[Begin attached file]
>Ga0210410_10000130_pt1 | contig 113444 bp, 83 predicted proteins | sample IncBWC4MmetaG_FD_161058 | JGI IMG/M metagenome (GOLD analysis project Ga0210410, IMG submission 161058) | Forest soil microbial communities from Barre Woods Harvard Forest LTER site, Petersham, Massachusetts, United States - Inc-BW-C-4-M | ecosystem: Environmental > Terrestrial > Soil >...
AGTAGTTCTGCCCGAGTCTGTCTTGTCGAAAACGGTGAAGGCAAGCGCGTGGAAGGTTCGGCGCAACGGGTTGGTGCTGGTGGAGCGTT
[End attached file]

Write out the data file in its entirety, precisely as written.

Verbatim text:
>Ga0210410_10000130_pt1 | contig 113444 bp, 83 predicted proteins | sample IncBWC4MmetaG_FD_161058 | JGI IMG/M metagenome (GOLD analysis project Ga0210410, IMG submission 161058) | Forest soil microbial communities from Barre Woods Harvard Forest LTER site, Petersham, Massachusetts, United States - Inc-BW-C-4-M | ecosystem: Environmental > Terrestrial > Soil >...
AGTAGTTCTGCCCGAGTCTGTCTTGTCGAAAACGGTGAAGGCAAGCGCGTGGAAGGTTCGGCGCAACGGGTTGGTGCTGGTGGAGCGTT